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News about the LGBTQ+ community in the Charlotte area and beyond.

Mecklenburg County gets on Grindr to share info on monkeypox

monkeypox.jpg
Centers for Disease Control and Prevention

Mecklenburg County is emerging as a monkeypox hotspot in North Carolina, and local health officials are turning to LGBTQ dating apps and party promoters to get the message out about the virus and cut down on transmission.

According to state data, 94 cases of monkeypox had been confirmed in North Carolina as of last week, and at least 48 — or about half — were in Mecklenburg County.

The virus spreads through skin-to-skin or face-to-face contact, forming painful or itchy bumps or blisters on a person's face, hands, feet, chest or genitals, according to the Centers for Disease Control and Prevention.

While anyone can contract the virus, more than 80% of cases in Mecklenburg County have been among African American men. County Health Director Raynard Washington said many were gay or bisexual men who contracted the virus through sexual contact.

That's why Washington said the county had begun buying ads on LGBTQ dating and hookup apps like Grindr, Jack'd and Scruff to push information about the virus and how to get vaccinated.

"A lot of folks are meeting their sexual partners or dates via these apps, so we're able to provide information there about how folks can sign up to get a vaccine, how to add themselves to the waitlist," he said.

Bar napkins, LGBTQ party promoters, vaccine clinics also part of the strategy

Washington also said the county had ordered bar napkins printed with QR codes linking people to the county's monkeypox vaccine waitlist, and hoped to distribute them at upcoming LGBTQ events. The county was also exploring the possibility of setting up mobile vaccination clinics at future LGBTQ events as well.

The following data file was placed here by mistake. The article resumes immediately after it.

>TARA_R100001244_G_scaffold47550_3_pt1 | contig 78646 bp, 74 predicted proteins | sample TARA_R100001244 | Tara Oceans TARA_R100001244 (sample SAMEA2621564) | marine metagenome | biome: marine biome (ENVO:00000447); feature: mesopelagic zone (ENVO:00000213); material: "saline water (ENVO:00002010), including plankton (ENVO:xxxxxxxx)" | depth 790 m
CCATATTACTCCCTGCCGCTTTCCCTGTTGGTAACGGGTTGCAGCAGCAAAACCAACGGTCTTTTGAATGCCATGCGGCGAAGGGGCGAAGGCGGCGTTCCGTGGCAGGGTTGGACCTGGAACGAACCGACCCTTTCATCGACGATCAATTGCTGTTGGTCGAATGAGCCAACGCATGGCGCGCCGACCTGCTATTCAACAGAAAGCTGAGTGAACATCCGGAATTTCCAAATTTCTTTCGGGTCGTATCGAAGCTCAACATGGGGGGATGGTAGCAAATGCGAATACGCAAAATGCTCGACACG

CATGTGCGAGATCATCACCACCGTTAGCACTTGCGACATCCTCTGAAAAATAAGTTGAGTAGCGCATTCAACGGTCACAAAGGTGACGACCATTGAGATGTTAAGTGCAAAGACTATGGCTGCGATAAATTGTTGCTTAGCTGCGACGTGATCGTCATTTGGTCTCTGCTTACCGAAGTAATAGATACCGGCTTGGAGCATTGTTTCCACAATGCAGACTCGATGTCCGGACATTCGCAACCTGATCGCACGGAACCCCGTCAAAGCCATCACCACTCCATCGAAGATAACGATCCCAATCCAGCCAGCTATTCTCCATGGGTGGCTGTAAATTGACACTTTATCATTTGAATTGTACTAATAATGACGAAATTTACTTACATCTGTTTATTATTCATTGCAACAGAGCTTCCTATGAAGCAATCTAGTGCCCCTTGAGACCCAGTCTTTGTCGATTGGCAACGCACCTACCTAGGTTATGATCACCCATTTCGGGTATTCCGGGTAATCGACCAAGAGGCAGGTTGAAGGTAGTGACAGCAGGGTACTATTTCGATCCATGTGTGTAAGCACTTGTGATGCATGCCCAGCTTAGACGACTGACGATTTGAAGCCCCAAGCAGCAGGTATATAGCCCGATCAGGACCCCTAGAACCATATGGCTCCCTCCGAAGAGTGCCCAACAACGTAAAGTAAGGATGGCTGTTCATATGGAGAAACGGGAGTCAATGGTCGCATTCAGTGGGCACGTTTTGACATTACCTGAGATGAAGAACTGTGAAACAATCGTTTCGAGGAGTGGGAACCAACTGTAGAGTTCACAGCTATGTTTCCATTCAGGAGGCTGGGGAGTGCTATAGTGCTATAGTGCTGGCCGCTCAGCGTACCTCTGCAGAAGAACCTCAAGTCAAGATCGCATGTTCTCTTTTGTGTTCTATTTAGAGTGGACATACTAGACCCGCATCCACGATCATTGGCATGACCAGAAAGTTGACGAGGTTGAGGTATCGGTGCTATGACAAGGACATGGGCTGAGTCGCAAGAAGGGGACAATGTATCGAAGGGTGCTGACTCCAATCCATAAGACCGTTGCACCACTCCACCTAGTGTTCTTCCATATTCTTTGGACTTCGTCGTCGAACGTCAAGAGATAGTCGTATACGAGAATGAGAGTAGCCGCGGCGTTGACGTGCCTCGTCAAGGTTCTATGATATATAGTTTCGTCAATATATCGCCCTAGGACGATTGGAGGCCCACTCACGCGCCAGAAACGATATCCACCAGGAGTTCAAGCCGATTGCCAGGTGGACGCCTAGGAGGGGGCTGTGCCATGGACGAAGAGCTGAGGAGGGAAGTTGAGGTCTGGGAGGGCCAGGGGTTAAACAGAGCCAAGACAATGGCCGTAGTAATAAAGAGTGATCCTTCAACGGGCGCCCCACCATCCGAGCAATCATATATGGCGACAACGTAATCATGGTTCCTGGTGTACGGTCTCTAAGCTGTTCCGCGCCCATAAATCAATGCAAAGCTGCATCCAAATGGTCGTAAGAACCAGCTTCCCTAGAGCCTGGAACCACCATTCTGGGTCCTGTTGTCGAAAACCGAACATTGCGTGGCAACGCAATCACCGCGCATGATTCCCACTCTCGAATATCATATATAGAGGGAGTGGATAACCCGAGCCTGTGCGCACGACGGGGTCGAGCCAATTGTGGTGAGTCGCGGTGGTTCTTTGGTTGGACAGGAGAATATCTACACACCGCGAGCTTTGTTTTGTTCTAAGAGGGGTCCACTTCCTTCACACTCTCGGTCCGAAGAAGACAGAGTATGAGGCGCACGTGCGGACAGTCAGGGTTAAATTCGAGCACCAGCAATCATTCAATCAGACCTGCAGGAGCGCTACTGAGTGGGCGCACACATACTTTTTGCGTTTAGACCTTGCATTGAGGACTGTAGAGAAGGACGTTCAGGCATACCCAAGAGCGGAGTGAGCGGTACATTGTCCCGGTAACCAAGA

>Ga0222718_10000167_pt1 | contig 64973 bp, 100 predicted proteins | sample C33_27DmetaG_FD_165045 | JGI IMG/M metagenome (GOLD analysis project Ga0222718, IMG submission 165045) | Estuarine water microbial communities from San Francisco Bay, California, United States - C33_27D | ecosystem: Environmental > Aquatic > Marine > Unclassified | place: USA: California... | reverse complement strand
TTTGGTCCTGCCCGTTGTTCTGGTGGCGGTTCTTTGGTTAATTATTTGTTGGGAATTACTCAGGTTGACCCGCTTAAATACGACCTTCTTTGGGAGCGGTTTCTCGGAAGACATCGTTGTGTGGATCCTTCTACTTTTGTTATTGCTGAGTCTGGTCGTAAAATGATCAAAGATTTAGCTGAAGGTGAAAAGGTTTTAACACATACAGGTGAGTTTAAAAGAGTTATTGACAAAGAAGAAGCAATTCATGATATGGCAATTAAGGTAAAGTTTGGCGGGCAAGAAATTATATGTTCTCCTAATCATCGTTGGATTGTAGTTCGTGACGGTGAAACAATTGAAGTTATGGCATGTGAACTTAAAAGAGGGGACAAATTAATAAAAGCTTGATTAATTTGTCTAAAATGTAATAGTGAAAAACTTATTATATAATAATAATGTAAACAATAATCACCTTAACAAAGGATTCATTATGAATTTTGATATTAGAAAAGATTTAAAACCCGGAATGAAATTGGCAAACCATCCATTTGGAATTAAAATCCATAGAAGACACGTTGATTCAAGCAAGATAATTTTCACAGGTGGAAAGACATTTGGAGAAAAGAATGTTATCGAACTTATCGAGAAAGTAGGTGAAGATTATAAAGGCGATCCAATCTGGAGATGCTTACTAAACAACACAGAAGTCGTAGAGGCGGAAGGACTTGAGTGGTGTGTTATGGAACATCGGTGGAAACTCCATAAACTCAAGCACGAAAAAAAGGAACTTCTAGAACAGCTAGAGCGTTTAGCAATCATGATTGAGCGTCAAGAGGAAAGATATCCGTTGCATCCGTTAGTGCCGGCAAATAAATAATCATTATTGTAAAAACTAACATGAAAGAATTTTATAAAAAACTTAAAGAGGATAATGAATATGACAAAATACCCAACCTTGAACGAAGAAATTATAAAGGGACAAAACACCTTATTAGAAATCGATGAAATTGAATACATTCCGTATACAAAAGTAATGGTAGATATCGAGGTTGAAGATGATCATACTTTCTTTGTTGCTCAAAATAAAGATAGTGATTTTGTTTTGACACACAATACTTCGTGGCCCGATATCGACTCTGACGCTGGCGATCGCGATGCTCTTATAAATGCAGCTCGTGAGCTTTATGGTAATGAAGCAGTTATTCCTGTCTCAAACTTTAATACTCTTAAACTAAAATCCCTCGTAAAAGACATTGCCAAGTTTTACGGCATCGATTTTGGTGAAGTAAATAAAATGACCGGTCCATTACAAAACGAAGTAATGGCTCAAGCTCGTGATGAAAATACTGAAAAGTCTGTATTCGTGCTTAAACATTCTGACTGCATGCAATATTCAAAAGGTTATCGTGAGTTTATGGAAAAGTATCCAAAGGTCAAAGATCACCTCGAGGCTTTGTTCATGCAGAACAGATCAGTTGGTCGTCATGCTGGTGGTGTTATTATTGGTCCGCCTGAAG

In addition, Washington said the county was recruiting LGBTQ party promoters who could include the health department in upcoming events. So far, Washington said the county has identified "at least one."

"We are working to get access to the community in a way that meets people where they are," Washington said. "That's one of the things that we know is important in public health. You can't always just build a house and expect people are going to come to it. Sometimes you have to bring services to people where they are."

The health department is also working with Charlotte Pride in hopes of setting up a mobile vaccination clinic at the Charlotte Pride parade scheduled for Aug. 21.

Washington said he hoped the ads and other outreach efforts would help close the racial gap among people signing up for the vaccine in Mecklenburg County. As of Friday, Washington said roughly 50% of people who had received the vaccine in the county were non-Hispanic whites.

Public service announcements about monkeypox could start popping up on LGBTQ dating apps elsewhere in the state, according to a spokesperson for North Carolina's Department of Health and Human Services. The representative said the department was also looking at purchasing ad space on Grindr and similar apps for monkeypox PSA's, and hoped to launch the campaign sometime this week.

How to get a vaccine in Mecklenburg County

Do you need a monkeypox vaccine?

The two-dose vaccine is offered at no cost to people 18 and older who do not currently have monkeypox and who self-identify as high risk according to the following criteria:

  • People who have been in close physical contact with someone diagnosed with monkeypox in the last 14 days.
  • Men who have sex with men, or transgender individuals who report any of the following in the past 90 days.
    • Having multiple sex partners
    • Being diagnosed with a sexually transmitted infection
    • Receiving HIV PrEP (pre-exposure prophylaxis)

People who meet those requirements can sign up for a spot on the county's vaccine waitlist.

The waitlist is first come, first serve. As of Friday, Washington said 2,136 people were on the list, and "several hundred" people were signing up each day.

The county had been administering first doses to about 100 people per day, but planned to increase that number this week, Washington said.

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Nick de la Canal is a reporter for WFAE covering breaking news, arts and culture, and general assignment stories. His work frequently appears on air and online. Periodically, he tweets: @nickdelacanal